Effectively informing policy and practice in Ethiopia, Kenya, and Tanzania

Transboundary river basins in the Horn of Africa (Ethiopia) and East Africa (Kenya and Tanzania) face multiple environmental, social, and economic challenges that have impacts on hydro-political relations both within and beyond national borders. To support hydro-political negotiations and decision-making, CDE and its partners in the 2 regions established hydro-meteorological observatories that feed rich data into open-access repositories, produce tailor-made information products for various stakeholder groups, and implement innovative and transformative land and water management activities.

Since 2011 the Water and Land Resource Centres (WLRCs), supported by the Swiss Agency for Development and Cooperation, have been serving as national knowledge hubs. With tailor-made knowledge products, the WLRCs reach out to local community members, policymakers, and professionals at governance levels ranging from the subnational to the national, regional/transboundary, and international level. For example, targeted communication products inform resource and land users, thematic guidelines target the development community, and policy briefs address the knowledge needs of policy- and decision-makers. Two web-based platforms—the Water and Land Resource Information System in Ethiopia ( http://walris.wlrc-eth.org/) and the Socio-hydrological Information and Knowledge Platform in Kenya ( http://wlrc-ken.org/)—provide the scientific basis of the WLRCs by bringing together data from different sectors and levels. Both platforms are openly accessible to all interested stakeholders.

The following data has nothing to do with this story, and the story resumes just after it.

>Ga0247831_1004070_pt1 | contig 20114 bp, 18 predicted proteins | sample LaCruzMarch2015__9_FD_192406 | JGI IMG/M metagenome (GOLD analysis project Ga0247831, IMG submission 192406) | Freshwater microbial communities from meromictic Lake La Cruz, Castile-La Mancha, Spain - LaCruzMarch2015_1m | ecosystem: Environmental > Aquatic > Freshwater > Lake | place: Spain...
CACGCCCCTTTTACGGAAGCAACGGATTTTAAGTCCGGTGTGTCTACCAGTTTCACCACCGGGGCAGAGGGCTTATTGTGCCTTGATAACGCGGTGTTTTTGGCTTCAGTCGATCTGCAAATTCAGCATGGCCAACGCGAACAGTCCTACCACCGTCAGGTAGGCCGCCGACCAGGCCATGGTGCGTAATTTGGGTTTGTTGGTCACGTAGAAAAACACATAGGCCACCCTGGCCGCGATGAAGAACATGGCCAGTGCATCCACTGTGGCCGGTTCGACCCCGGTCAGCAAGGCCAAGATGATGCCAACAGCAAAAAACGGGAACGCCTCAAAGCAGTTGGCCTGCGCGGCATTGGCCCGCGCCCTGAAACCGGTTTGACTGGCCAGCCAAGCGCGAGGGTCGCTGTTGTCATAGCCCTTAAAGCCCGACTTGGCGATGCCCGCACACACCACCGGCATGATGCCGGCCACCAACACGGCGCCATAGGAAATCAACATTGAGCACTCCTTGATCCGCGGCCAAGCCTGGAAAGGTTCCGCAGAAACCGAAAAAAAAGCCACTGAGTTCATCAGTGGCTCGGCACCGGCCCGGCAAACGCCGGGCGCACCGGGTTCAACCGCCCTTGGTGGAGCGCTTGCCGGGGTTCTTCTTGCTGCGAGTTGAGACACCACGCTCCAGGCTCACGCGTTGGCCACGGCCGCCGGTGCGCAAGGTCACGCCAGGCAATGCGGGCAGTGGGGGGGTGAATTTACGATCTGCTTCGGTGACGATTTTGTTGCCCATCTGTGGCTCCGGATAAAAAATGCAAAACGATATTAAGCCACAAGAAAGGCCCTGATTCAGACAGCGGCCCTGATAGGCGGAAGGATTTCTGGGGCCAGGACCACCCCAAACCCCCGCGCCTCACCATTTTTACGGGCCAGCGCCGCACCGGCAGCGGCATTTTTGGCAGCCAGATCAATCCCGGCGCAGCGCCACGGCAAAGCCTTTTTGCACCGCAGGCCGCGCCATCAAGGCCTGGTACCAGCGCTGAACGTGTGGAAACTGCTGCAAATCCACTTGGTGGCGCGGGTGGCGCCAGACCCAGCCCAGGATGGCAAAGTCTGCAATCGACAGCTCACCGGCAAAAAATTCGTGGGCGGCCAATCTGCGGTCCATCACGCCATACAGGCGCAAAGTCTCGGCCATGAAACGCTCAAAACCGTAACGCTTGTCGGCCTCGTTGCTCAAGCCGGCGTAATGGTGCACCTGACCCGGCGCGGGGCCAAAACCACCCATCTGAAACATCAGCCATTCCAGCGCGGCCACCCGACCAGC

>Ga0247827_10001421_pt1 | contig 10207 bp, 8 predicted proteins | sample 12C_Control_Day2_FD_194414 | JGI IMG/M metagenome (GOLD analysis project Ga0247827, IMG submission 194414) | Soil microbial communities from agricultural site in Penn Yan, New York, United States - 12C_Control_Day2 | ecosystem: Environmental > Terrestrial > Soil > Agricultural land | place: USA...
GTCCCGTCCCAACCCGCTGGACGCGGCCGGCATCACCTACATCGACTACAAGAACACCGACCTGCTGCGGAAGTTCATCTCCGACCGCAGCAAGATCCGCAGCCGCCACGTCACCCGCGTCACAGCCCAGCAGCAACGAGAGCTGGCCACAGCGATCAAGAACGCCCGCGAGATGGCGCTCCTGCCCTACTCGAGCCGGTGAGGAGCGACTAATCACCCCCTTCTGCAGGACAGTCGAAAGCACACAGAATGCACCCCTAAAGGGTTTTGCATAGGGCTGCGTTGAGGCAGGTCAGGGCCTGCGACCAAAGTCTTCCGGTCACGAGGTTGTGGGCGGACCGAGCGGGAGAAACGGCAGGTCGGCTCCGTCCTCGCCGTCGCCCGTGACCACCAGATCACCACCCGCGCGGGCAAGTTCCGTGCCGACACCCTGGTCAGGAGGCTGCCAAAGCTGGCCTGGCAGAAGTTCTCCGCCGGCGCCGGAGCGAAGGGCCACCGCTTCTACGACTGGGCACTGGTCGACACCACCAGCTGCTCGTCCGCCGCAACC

The learning watershed approach in Ethiopia

The WLRC-AAU (Addis Ababa University) in Ethiopia focuses on the Blue Nile Basin in the Ethiopian Highlands and is associated with Addis Ababa University and CDE. Over the last centuries, water and land resources in the Ethiopian Highlands have been subject to increasing demand from subsistence farming and other forms of agriculture. This has had negative on- and off-site effects, both in Ethiopia and in downstream countries. Increased sediment load in the Nile River, leading to siltation of downstream hydropower and irrigation dams in Ethiopia, Sudan, and Egypt, poses a major threat to infrastructure investments as well as to local livelihoods. At the same time, the loss of fertile soil and nutrients has reduced the productivity of rain-fed agriculture in the Ethiopian Highlands.